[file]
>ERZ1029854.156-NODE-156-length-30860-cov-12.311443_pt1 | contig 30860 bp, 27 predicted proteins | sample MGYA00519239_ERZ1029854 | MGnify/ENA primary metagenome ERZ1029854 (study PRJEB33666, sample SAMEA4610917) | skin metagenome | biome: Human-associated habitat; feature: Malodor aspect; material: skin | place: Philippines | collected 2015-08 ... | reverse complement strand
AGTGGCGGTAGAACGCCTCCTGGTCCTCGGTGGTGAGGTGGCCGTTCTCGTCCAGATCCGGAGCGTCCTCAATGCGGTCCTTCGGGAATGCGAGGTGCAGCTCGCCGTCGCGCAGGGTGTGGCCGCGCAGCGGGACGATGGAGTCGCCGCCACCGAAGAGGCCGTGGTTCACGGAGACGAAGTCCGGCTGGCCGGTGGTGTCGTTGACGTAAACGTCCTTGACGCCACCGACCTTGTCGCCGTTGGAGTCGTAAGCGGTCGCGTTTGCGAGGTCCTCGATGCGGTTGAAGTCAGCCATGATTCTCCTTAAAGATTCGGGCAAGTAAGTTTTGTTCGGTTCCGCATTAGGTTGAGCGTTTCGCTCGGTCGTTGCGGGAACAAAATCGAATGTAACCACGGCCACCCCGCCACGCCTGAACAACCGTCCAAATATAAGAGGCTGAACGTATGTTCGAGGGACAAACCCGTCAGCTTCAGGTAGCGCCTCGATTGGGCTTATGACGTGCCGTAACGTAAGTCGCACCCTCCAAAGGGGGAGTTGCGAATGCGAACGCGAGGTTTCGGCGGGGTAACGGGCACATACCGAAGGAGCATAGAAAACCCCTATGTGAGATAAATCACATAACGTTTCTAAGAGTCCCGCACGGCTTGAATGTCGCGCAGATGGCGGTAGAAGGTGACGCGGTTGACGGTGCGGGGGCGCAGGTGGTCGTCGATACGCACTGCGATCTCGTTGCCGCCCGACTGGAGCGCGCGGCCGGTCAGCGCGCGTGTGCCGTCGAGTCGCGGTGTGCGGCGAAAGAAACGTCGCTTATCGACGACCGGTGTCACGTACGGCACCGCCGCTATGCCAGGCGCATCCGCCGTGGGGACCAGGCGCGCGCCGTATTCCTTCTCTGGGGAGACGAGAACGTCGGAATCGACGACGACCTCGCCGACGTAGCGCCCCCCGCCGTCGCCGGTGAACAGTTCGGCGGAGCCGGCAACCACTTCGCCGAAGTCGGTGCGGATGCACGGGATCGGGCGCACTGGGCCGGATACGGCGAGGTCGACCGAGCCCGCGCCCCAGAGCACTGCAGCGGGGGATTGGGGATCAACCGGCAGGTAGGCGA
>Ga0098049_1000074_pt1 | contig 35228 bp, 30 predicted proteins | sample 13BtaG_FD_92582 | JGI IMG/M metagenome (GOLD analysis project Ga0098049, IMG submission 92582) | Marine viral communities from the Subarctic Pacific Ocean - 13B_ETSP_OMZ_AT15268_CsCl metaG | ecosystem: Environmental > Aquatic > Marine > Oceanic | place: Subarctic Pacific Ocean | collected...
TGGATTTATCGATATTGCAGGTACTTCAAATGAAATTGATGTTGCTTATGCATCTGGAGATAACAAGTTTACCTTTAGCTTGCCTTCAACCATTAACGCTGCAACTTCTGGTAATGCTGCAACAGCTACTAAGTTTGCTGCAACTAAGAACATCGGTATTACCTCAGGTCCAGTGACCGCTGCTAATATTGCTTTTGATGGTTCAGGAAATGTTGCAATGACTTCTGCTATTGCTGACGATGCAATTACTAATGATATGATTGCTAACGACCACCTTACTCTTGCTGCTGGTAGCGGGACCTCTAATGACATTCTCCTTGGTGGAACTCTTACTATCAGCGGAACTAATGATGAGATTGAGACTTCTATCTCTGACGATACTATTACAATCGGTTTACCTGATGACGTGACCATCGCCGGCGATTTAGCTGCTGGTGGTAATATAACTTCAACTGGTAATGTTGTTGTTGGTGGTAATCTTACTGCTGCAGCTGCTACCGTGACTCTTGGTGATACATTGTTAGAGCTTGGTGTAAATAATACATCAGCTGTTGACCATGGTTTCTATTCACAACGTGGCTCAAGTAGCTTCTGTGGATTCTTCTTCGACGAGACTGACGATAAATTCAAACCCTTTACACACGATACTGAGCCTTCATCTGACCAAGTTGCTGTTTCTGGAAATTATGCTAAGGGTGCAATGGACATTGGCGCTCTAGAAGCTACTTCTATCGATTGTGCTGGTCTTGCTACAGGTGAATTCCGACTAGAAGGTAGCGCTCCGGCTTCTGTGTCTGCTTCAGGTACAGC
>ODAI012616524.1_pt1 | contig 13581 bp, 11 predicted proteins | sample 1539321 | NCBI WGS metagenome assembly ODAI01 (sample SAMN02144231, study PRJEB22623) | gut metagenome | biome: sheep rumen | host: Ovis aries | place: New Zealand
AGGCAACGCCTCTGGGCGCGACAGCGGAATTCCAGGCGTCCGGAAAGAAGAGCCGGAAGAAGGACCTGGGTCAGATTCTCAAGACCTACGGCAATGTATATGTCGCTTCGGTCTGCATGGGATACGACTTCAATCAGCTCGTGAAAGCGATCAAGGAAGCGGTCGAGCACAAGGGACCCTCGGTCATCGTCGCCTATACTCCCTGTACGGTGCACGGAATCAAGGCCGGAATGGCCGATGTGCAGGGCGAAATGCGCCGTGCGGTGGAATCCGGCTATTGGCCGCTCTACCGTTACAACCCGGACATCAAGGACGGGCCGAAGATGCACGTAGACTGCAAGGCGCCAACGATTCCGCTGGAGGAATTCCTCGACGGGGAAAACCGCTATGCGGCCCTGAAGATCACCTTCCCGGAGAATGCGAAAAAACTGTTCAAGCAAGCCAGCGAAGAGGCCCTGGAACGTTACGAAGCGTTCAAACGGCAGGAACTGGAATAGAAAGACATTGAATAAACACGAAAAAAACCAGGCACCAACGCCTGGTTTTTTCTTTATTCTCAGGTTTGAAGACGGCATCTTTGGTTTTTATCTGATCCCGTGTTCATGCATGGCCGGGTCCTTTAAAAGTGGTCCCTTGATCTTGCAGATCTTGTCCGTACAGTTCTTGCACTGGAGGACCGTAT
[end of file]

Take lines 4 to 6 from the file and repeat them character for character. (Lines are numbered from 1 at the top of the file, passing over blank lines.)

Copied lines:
TGGATTTATCGATATTGCAGGTACTTCAAATGAAATTGATGTTGCTTATGCATCTGGAGATAACAAGTTTACCTTTAGCTTGCCTTCAACCATTAACGCTGCAACTTCTGGTAATGCTGCAACAGCTACTAAGTTTGCTGCAACTAAGAACATCGGTATTACCTCAGGTCCAGTGACCGCTGCTAATATTGCTTTTGATGGTTCAGGAAATGTTGCAATGACTTCTGCTATTGCTGACGATGCAATTACTAATGATATGATTGCTAACGACCACCTTACTCTTGCTGCTGGTAGCGGGACCTCTAATGACATTCTCCTTGGTGGAACTCTTACTATCAGCGGAACTAATGATGAGATTGAGACTTCTATCTCTGACGATACTATTACAATCGGTTTACCTGATGACGTGACCATCGCCGGCGATTTAGCTGCTGGTGGTAATATAACTTCAACTGGTAATGTTGTTGTTGGTGGTAATCTTACTGCTGCAGCTGCTACCGTGACTCTTGGTGATACATTGTTAGAGCTTGGTGTAAATAATACATCAGCTGTTGACCATGGTTTCTATTCACAACGTGGCTCAAGTAGCTTCTGTGGATTCTTCTTCGACGAGACTGACGATAAATTCAAACCCTTTACACACGATACTGAGCCTTCATCTGACCAAGTTGCTGTTTCTGGAAATTATGCTAAGGGTGCAATGGACATTGGCGCTCTAGAAGCTACTTCTATCGATTGTGCTGGTCTTGCTACAGGTGAATTCCGACTAGAAGGTAGCGCTCCGGCTTCTGTGTCTGCTTCAGGTACAGC
>ODAI012616524.1_pt1 | contig 13581 bp, 11 predicted proteins | sample 1539321 | NCBI WGS metagenome assembly ODAI01 (sample SAMN02144231, study PRJEB22623) | gut metagenome | biome: sheep rumen | host: Ovis aries | place: New Zealand
AGGCAACGCCTCTGGGCGCGACAGCGGAATTCCAGGCGTCCGGAAAGAAGAGCCGGAAGAAGGACCTGGGTCAGATTCTCAAGACCTACGGCAATGTATATGTCGCTTCGGTCTGCATGGGATACGACTTCAATCAGCTCGTGAAAGCGATCAAGGAAGCGGTCGAGCACAAGGGACCCTCGGTCATCGTCGCCTATACTCCCTGTACGGTGCACGGAATCAAGGCCGGAATGGCCGATGTGCAGGGCGAAATGCGCCGTGCGGTGGAATCCGGCTATTGGCCGCTCTACCGTTACAACCCGGACATCAAGGACGGGCCGAAGATGCACGTAGACTGCAAGGCGCCAACGATTCCGCTGGAGGAATTCCTCGACGGGGAAAACCGCTATGCGGCCCTGAAGATCACCTTCCCGGAGAATGCGAAAAAACTGTTCAAGCAAGCCAGCGAAGAGGCCCTGGAACGTTACGAAGCGTTCAAACGGCAGGAACTGGAATAGAAAGACATTGAATAAACACGAAAAAAACCAGGCACCAACGCCTGGTTTTTTCTTTATTCTCAGGTTTGAAGACGGCATCTTTGGTTTTTATCTGATCCCGTGTTCATGCATGGCCGGGTCCTTTAAAAGTGGTCCCTTGATCTTGCAGATCTTGTCCGTACAGTTCTTGCACTGGAGGACCGTAT